Sarepta caused excitement last year with data from its first Duchenne muscular dystrophy gene therapy candidate. But with results only available in a handful of patients so far, there is still a chance for other players to make a mark in this space.
Step forward Solid Biosciences. The company is hoping to put its controversial IPO and clinical hold behind it with the first clinical data on its own DMD gene therapy project, SGT-001, due this month – but a previous safety issue could come back to haunt it.
|NPV as % of mkt cap||473%|
|Event||Preliminary phase I/II data|
Solid is to report results soon from the first six subjects in the phase I/II Ignite DMD study. But any concerns about small patient numbers should be tempered slightly by the fact that Solid’s trial has a placebo arm – unlike Sarepta’s study, whose update last June involved just three DMD youngsters with no control group (Sarepta investors party like it’s 2015, 19 June 2018).
As such, Solid’s initial data will come from three patients receiving SGT-001 and three age-matched placebo controls. The trial is designed so the latter can switch to the gene therapy after 12 months.
It might be difficult to draw conclusions from the available data: Solid’s trial includes both ambulatory children and non-ambulatory adolescents, who are at different stages of disease. Currently each arm of the study includes two children and one adolescent.
Both SGT-001 and Sarepta’s lead DMD gene therapy – known as rAAVrh74.MHCK7.micro-dystrophin – are designed to increase the production of microdystrophin, a shorter version of the dystrophin protein that is missing in DMD patients.
Solid believes its gene therapy construct could have an edge. The group’s chief executive, Ilan Ganot, told attendees at the JP Morgan conference earlier this month that SGT-001 is the only project to include a neuronal nitric oxide synthase (nNOS) binding domain, “just like full-length dystrophin”. The binding of nNOS to dystrophin is thought to increase the blood supply to muscle cells, so SGT-001 could allow greater improvements to muscle function than other gene therapies, Solid contends.
The company will have to prove this in the clinic. The primary efficacy endpoint of Ignite DMD is change from baseline in microdystrophin protein in muscle biopsies, measured using both Western blot and immunofluorescence. Solid is starting with a 5x1013vg/kg dose of SGT-001, at which it hopes to see microdystrophin expression levels of 10% or higher, Solid executives said at JP Morgan.
This might not be enough to topple Sarepta. Updated data from four patients treated with rAAVrh74.MHCK7.micro-dystrophin, presented at the World Muscle Society meeting in October, showed microdystrophin levels, as measured by Western blot, of 74% using a method developed by Sarepta and 96% using a method from Nationwide Children’s Hospital.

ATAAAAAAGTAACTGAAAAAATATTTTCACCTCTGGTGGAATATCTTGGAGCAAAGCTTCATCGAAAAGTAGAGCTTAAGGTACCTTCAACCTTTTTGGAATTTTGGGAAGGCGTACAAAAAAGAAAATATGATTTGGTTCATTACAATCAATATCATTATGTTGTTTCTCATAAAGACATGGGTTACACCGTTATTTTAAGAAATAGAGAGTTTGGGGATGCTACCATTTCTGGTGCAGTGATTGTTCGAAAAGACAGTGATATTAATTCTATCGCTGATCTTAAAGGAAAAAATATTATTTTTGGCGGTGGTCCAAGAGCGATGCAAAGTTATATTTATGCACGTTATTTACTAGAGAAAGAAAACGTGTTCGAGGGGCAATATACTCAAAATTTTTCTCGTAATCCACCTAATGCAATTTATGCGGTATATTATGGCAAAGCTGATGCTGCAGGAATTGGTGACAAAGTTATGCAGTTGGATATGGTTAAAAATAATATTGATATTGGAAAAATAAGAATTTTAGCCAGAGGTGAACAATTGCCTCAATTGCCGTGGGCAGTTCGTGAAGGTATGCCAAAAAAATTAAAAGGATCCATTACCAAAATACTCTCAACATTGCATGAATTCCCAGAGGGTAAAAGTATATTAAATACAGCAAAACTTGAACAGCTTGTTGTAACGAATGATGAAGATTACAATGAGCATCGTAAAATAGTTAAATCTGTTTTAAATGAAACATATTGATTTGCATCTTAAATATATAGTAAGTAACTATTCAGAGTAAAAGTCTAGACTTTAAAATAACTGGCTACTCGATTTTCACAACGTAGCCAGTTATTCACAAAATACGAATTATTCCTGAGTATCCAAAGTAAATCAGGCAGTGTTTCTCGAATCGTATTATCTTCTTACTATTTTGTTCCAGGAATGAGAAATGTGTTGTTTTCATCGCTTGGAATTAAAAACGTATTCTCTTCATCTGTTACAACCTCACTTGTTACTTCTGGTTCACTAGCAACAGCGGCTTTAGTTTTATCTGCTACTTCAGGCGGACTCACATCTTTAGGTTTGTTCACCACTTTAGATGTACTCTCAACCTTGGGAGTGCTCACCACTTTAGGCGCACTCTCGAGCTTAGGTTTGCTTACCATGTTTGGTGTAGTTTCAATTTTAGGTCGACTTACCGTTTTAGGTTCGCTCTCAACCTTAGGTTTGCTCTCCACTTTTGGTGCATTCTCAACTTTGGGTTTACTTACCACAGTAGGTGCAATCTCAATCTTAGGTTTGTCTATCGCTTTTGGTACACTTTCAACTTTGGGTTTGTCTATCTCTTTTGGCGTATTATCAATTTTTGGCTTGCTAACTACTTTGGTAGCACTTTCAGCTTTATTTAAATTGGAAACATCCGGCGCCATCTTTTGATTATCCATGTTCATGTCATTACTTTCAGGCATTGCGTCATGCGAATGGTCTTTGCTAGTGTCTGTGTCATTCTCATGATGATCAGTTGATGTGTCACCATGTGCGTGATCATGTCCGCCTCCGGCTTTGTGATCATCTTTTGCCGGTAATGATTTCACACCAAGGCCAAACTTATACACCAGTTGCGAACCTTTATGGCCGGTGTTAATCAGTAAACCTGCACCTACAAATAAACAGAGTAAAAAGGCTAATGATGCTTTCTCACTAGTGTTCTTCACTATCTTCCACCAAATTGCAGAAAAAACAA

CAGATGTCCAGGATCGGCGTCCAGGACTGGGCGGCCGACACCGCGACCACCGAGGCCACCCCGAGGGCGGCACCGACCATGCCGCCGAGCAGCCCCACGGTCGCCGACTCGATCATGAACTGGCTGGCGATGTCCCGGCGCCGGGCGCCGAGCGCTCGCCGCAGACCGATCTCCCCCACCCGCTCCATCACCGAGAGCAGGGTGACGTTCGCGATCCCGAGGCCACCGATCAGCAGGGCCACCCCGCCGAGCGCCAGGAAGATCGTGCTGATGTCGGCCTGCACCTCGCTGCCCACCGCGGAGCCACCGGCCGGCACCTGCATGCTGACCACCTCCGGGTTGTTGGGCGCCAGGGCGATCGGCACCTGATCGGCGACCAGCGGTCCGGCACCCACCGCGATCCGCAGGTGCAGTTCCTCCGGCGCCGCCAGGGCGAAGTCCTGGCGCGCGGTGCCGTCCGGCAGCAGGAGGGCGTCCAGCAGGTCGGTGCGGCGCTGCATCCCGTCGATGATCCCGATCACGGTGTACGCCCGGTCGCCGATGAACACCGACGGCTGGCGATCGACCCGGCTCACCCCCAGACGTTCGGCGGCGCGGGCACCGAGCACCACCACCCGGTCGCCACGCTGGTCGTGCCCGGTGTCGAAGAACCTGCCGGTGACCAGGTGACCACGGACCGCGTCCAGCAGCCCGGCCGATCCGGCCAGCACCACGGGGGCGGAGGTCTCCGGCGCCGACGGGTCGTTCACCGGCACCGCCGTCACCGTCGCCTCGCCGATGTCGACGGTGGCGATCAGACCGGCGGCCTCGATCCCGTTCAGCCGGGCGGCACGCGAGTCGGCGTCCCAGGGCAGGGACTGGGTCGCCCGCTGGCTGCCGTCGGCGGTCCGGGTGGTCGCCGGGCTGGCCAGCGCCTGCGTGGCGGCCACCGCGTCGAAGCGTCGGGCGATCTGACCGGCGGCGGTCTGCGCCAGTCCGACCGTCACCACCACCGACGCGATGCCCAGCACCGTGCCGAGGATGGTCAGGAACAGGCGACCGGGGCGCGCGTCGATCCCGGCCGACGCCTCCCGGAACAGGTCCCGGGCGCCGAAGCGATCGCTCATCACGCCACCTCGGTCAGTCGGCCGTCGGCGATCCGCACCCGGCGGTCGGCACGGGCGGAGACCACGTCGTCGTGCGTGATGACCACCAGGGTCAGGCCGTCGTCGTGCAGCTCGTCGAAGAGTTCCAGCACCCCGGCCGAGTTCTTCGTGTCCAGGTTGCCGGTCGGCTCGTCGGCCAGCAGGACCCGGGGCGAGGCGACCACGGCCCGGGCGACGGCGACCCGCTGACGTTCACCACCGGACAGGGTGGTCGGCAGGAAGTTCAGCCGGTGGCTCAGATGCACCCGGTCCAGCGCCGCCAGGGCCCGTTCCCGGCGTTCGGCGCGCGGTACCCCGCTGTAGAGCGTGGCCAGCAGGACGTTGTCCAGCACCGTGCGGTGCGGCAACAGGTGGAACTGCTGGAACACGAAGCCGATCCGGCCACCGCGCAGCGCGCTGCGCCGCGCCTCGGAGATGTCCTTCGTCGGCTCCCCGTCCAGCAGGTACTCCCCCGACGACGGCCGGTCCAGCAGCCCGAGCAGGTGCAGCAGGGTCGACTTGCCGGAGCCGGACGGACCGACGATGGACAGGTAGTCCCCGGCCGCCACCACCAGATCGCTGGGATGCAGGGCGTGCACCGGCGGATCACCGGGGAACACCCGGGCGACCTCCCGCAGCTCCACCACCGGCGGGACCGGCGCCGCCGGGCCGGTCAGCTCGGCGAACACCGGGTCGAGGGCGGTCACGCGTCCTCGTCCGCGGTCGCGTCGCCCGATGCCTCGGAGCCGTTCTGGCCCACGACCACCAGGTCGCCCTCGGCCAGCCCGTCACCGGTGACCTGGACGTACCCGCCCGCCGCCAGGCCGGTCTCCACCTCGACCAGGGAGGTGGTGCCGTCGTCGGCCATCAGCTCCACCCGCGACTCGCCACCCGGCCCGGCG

Cross-trial comparisons should always be treated with caution, but this one could be particularly tricky because the companies are likely using different assays to measure microdystrophin expression, Goldman Sachs analysts noted. Furthermore, Sarepta is using a higher dose of rAAVrh74.MHCK7.micro-dystrophin, 2x1014vg/kg.
Solid could up the dose of SGT-001, but will need to tread carefully: the clinical hold on SGT-001 was triggered after the first patient given SGT-001, at 5x1013vg/kg, was hospitalised with a decreased platelet count and evidence of complement activation.
The hold was lifted in June and Solid believes it has found a way to manage these issues involving steroids, additional monitoring and the use of Alexion’s Soliris to treat complement activation.
Indeed, the next two patients also experienced platelet decreases but these were resolved after following the new protocol – although Solid has not said whether these subjects received Soliris. Alexion's drug would be an expensive rescue therapy, particularly on top of the cost of the gene therapy itself (Gene therapy: how much will it cost patients?, 22 January 2019).
Solid’s chief medical officer, Jorge Quiroz, brushed off any concerns, saying the decreases in platelet count “seem to be a more generic effect with AAV administration”.
“Because the construct is differentiated and it’s so powerful in preclinical models, we’d like to hope it doesn’t take a lot of it to get great function,” said Mr Ganot, although he added that durability would also be an important concern as the company decided on its next steps.
Pfizer also has a DMD gene therapy candidate, PF-06939926, originally developed by Bamboo Therapeutics, in a phase I trial. But for now, the company that Solid needs to beat is Sarepta.